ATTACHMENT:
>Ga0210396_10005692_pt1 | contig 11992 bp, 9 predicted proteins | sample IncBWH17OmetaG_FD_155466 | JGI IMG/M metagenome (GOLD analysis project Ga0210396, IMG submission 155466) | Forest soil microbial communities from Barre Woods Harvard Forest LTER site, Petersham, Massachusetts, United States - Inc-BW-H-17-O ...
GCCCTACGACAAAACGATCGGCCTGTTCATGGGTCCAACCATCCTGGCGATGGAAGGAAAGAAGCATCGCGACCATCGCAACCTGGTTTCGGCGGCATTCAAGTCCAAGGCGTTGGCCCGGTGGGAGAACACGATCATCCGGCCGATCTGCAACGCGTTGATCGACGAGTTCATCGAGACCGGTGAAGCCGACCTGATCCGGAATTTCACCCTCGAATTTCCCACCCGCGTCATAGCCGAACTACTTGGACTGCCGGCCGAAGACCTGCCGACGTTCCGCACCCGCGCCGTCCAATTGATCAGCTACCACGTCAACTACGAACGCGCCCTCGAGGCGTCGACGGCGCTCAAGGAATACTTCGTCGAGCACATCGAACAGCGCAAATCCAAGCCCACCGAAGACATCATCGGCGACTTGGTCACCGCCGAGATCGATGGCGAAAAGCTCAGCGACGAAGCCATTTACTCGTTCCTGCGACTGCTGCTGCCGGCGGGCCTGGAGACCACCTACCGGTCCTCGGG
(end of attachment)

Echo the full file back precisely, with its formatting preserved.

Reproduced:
>Ga0210396_10005692_pt1 | contig 11992 bp, 9 predicted proteins | sample IncBWH17OmetaG_FD_155466 | JGI IMG/M metagenome (GOLD analysis project Ga0210396, IMG submission 155466) | Forest soil microbial communities from Barre Woods Harvard Forest LTER site, Petersham, Massachusetts, United States - Inc-BW-H-17-O ...
GCCCTACGACAAAACGATCGGCCTGTTCATGGGTCCAACCATCCTGGCGATGGAAGGAAAGAAGCATCGCGACCATCGCAACCTGGTTTCGGCGGCATTCAAGTCCAAGGCGTTGGCCCGGTGGGAGAACACGATCATCCGGCCGATCTGCAACGCGTTGATCGACGAGTTCATCGAGACCGGTGAAGCCGACCTGATCCGGAATTTCACCCTCGAATTTCCCACCCGCGTCATAGCCGAACTACTTGGACTGCCGGCCGAAGACCTGCCGACGTTCCGCACCCGCGCCGTCCAATTGATCAGCTACCACGTCAACTACGAACGCGCCCTCGAGGCGTCGACGGCGCTCAAGGAATACTTCGTCGAGCACATCGAACAGCGCAAATCCAAGCCCACCGAAGACATCATCGGCGACTTGGTCACCGCCGAGATCGATGGCGAAAAGCTCAGCGACGAAGCCATTTACTCGTTCCTGCGACTGCTGCTGCCGGCGGGCCTGGAGACCACCTACCGGTCCTCGGG